Browncast Episode 118: Professor Ahmet Kuru, Islam, Authoritarianism and Underdevelopment

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In this episode we talk to Professor Ahmet Kuru. Professor Kuru teaches at San Diego State and is the author of (among others) “Islam, Authoritarianism and Underdevelopment”. We discuss his book and the causes of the (relative) decline of the Islamicate world in the last 800 or so years.

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Omar Ali

I am a physician interested in obesity and insulin resistance, and in particular in the genetics and epigenetics of obesity As a blogger, I am more interested in history, Islam, India, the ideology of Pakistan, and whatever catches my fancy. My opinions can change.

7 thoughts on “Browncast Episode 118: Professor Ahmet Kuru, Islam, Authoritarianism and Underdevelopment”

  1. Listening now.
    Checked out his Twitter. He has talked about the Ram Mandir on BBC NEWS hindi.

  2. Good talk but there were many claims which were left unchallenged. I had lots of disagreements throughout the talk but i guess it shows the compulsions of scholars of where they are situated & how it affects their research like his focus on contrasting Turkey & West with lack of nuances & less focus on much more complex regions like India & Pakistan {when Jinnah & many other leaders of Muslim world were equated with secularism during the talk}.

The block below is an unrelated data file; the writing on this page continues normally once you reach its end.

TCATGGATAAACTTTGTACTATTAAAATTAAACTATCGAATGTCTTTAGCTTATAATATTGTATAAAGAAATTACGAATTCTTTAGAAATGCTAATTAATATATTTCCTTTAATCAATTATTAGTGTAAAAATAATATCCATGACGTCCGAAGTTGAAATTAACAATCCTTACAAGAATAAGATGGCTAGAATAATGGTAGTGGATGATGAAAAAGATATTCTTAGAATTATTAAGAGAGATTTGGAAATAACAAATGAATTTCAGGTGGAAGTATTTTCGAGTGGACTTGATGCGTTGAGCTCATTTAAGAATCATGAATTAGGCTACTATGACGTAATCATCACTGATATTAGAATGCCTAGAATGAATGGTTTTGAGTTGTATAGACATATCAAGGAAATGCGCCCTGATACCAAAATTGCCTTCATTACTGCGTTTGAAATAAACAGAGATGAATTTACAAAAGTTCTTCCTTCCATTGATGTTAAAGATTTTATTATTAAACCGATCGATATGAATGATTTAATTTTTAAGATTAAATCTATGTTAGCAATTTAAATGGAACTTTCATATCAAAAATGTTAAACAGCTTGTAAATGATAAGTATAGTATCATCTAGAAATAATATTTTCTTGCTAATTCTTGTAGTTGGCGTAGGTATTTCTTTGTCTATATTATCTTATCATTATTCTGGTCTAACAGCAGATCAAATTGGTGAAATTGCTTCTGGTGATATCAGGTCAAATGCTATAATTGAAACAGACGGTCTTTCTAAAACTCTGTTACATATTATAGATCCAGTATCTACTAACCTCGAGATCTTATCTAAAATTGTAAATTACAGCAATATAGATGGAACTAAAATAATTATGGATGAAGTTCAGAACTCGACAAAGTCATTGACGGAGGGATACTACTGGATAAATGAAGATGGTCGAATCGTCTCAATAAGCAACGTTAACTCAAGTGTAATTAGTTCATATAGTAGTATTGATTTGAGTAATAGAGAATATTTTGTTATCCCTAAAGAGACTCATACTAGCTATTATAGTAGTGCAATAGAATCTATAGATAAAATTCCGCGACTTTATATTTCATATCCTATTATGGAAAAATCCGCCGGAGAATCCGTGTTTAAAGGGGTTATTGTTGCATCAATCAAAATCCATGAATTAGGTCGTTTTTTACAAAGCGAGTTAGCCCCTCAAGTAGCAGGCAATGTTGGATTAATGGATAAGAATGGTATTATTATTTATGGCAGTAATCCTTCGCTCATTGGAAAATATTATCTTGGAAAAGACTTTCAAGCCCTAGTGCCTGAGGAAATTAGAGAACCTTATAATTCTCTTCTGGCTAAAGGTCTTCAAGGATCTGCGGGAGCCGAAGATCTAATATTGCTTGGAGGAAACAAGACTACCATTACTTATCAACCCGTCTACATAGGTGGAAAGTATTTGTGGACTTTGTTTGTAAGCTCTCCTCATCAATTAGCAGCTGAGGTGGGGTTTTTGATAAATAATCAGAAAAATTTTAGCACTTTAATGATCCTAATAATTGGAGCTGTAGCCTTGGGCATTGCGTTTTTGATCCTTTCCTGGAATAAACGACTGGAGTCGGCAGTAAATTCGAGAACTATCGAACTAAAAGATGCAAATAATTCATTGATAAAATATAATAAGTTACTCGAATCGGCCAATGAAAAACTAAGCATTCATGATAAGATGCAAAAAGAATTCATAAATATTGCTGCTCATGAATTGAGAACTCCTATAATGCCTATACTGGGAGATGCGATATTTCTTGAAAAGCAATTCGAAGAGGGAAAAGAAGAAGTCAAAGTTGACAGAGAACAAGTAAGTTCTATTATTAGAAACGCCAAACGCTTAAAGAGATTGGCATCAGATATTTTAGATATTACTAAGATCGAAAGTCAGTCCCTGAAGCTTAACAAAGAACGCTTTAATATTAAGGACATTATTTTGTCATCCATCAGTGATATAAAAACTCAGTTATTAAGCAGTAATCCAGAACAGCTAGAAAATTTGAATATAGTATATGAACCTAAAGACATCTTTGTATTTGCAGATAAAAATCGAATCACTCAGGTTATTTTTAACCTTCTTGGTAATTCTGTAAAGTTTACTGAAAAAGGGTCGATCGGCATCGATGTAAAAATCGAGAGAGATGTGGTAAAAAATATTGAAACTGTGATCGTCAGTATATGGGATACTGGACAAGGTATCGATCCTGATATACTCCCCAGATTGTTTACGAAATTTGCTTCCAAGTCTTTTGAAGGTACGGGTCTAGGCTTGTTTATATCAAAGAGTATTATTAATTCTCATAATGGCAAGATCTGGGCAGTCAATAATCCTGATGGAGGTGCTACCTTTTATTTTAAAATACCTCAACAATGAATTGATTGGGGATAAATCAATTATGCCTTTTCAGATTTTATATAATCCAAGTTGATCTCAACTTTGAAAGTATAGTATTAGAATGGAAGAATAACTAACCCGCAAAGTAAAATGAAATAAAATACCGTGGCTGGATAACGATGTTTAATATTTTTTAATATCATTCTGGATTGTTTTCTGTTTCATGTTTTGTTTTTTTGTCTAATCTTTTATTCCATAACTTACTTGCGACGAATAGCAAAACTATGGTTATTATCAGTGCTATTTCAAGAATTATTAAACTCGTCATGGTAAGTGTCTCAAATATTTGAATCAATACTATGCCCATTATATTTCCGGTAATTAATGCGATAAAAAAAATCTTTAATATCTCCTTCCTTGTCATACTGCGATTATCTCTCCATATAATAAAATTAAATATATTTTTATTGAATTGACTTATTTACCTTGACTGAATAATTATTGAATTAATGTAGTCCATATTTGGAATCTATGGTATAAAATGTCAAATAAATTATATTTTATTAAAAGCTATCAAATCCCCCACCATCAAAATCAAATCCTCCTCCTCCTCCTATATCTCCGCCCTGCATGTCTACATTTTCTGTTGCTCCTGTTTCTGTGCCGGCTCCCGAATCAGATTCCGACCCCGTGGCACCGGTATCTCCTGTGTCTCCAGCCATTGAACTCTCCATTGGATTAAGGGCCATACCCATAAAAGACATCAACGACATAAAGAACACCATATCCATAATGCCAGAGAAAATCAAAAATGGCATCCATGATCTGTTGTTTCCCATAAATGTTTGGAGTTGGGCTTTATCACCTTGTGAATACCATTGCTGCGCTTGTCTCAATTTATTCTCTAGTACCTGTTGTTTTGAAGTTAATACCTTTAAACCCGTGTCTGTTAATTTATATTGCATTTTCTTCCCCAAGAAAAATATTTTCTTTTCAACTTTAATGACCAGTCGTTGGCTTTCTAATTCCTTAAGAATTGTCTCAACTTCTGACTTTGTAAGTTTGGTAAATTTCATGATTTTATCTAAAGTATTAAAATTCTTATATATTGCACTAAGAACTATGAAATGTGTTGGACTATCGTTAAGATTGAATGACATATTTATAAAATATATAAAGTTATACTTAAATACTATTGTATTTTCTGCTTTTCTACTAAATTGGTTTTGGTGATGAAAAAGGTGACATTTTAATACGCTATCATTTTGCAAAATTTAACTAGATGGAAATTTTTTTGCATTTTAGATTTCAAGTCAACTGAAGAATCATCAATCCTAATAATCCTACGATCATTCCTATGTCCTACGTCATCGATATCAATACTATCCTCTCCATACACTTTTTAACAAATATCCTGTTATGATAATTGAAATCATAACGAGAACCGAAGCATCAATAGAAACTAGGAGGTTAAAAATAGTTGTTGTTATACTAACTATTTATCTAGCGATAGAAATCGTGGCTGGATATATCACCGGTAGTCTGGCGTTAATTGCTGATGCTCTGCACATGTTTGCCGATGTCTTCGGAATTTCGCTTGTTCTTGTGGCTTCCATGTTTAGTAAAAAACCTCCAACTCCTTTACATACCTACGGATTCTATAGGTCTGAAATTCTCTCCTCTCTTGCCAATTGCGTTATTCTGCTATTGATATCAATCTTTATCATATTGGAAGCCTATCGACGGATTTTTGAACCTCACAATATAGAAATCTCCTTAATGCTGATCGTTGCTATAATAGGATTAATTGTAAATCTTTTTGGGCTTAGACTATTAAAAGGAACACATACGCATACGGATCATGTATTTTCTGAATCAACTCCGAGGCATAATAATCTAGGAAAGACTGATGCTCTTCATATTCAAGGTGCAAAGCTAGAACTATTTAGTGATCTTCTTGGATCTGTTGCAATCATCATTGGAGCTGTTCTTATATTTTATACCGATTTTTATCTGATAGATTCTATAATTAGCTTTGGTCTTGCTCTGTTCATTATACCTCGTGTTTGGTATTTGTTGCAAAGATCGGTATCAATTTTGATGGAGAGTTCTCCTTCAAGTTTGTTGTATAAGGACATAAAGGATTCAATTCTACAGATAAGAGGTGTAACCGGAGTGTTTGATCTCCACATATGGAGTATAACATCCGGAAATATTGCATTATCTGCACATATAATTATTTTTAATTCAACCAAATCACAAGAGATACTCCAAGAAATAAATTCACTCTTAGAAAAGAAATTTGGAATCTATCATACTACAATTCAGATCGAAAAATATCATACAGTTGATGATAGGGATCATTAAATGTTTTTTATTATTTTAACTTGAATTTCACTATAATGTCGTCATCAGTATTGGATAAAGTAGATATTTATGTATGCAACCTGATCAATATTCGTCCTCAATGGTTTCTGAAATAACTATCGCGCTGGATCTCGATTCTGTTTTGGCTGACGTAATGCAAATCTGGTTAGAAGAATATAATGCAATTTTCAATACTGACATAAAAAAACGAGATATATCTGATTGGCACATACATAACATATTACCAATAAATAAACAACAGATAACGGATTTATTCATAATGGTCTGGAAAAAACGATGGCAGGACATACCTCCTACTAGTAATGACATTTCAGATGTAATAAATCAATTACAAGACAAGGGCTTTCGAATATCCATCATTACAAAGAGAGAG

A contrasting example is India when the secular turn happened in Muslim world it happened in India too but Indians kept on going with the idea of secularism for quite sometime before taking a turn towards Hindutva in the last decade. So all in all it was a good talk with some more historical insights & nuances to consider but since i have not read the book i won’t criticize the book but at the same time i don’t think that it will change anything much going forward.

  3. I concur with those saying it was a great episode. A few criticisms of the author:

    1. Too much focus on Turkey+Arabs and too little on the subcon.

    2. He had no real answer to Omar’s excellent question re: latent impulses in Islam manifesting and that the earlier ‘golden era’ was more liberal by compulsion (far more non-muslims in those lands at that time) rather than anything in Islam itself.

  4. Expected more explanation about the ‘Islamic golden age’, because I see Muslims using that point a lot

    He explains it with division of social classes but that didn’t sound entirely convincing

    Was it the same flavour of Islam back then or was it entirely different? And like principia said, there were more non-Muslims there, what impact did that have?

    The wiki for House of Wisdom has the following lines-

    “The House of Wisdom flourished under Al-Ma’mun’s successors al-Mu’tasim (r. 833–842) and his son al-Wathiq (r. 842–847), but considerably declined under the reign of al-Mutawakkil (r. 847–861). Although Al-Ma’mun, al-Mu’tasim, and al-Wathiq followed the sect of Mu’tazili, which supported broad-mindedness and scientific inquiry, al-Mutawakkil endorsed a more literal interpretation of the Qur’an and Hadith. The caliph was not interested in science and moved away from rationalism, seeing the spread of Greek philosophy as anti-Islamic.[20]”

    Mutazil was a very anti-Islamic theology

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